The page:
All in all, I remember Warangal Zoo for non-functional battery operated vehicle, a lot of empty enclosures, poorly kept enclosures where the animals were actually present and no signage for the visitors, beyond the first turn. I would also remember it for the stinking toilet and a non-functional water dispenser. I am sure that a zoo in a metro location would have none of these. Why should the children in a non-metro location have such a third-grade experience? If their parents can pay for the fancy schools, multiplex, internet bandwidth, online shopping – why would they not afford a zoo which is better managed and with animals?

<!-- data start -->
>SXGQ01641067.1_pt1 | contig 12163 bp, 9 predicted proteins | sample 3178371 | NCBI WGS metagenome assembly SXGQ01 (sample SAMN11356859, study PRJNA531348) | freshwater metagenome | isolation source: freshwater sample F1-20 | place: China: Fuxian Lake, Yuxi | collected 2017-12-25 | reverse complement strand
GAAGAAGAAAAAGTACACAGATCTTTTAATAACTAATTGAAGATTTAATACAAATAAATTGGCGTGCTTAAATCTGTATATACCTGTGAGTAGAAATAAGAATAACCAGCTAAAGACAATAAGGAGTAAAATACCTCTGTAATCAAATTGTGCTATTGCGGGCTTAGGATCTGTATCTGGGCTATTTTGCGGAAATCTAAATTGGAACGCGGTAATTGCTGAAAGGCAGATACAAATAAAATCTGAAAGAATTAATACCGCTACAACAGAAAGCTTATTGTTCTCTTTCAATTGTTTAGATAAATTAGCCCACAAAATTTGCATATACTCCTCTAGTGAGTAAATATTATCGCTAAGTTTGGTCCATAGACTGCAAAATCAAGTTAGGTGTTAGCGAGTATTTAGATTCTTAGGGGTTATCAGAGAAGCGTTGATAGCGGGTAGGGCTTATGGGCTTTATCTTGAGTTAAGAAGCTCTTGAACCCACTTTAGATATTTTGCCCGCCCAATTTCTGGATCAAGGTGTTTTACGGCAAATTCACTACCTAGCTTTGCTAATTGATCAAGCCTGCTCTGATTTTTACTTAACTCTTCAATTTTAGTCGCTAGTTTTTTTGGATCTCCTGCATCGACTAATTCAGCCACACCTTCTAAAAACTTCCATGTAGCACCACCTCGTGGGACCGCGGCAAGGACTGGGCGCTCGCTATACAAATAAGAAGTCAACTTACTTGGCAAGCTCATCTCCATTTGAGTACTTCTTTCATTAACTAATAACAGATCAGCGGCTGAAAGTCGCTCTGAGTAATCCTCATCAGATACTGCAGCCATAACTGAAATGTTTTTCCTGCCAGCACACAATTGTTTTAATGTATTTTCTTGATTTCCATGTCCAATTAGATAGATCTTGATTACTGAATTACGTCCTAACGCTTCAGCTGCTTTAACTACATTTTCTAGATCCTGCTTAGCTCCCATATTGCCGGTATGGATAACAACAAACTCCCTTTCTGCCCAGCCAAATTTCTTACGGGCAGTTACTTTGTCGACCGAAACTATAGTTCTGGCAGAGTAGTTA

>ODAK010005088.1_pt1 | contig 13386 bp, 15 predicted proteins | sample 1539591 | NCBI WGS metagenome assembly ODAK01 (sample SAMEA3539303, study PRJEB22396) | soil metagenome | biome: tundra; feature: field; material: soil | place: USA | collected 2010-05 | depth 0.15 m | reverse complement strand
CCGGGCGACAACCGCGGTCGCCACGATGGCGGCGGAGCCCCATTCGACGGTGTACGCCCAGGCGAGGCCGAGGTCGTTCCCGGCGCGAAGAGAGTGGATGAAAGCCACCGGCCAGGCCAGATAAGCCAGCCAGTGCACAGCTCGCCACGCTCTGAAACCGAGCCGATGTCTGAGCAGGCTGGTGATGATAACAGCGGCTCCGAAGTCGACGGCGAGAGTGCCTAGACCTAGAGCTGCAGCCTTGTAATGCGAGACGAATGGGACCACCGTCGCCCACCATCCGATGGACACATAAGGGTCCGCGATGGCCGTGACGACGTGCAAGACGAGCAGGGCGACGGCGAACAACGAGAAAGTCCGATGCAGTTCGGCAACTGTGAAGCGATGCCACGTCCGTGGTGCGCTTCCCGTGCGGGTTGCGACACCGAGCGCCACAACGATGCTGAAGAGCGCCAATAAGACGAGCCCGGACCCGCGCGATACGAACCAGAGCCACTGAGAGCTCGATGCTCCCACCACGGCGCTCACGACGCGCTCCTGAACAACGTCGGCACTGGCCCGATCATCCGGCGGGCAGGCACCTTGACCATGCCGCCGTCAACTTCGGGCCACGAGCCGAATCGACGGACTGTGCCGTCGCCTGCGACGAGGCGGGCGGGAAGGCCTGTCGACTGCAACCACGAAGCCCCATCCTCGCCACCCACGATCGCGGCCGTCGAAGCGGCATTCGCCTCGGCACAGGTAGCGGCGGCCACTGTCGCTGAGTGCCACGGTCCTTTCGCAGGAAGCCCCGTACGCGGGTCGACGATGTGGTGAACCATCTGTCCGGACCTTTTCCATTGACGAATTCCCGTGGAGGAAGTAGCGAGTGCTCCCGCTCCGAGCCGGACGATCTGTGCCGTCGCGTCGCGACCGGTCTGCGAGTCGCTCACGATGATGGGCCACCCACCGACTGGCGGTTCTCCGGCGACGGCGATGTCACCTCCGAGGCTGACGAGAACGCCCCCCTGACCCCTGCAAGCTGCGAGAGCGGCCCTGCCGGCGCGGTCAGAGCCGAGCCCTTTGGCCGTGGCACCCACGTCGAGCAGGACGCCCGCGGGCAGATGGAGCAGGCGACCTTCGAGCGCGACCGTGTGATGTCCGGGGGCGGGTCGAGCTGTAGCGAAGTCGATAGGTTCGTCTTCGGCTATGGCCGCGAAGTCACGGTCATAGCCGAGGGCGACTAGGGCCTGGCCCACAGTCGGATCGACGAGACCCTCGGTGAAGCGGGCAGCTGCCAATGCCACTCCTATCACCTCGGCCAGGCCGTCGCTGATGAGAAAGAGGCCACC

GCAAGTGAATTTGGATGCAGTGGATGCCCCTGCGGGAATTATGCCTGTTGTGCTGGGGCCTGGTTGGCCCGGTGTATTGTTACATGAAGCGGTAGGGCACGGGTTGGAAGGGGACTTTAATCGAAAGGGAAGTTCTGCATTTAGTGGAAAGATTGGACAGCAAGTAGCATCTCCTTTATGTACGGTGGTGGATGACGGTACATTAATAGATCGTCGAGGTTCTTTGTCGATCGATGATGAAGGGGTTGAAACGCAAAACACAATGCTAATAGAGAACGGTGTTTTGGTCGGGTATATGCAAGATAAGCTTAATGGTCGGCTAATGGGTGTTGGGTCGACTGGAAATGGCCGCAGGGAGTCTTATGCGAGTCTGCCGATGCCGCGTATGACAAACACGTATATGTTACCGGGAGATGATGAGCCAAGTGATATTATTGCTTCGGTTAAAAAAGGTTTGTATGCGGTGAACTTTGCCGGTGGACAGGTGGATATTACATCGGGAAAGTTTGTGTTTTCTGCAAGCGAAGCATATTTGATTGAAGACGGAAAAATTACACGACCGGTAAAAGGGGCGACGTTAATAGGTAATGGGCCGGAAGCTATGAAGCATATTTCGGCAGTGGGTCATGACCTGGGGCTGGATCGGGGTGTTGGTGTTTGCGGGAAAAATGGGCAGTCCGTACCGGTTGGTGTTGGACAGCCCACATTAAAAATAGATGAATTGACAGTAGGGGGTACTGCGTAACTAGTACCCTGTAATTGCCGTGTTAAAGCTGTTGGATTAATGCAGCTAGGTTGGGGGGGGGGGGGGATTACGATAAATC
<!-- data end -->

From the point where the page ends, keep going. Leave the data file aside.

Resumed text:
It is about my perspective though. My girls did enjoy their outing of the Warangal Zoo. But for that matter, put them in a green space with squirrels, insects, leaves and twigs and they will enjoy that too. The crux of the matter is why we raise children with an experience, calling it a Zoo, which kills their quest for a better experience.

PS: Regarding zoo-keeper’s attitude towards children of not speaking to them / not answering their queries, each of the zoos in India, I suppose, will score the same. We know how to reduce an experiential venture to just a visual thing to pass by as a customary task.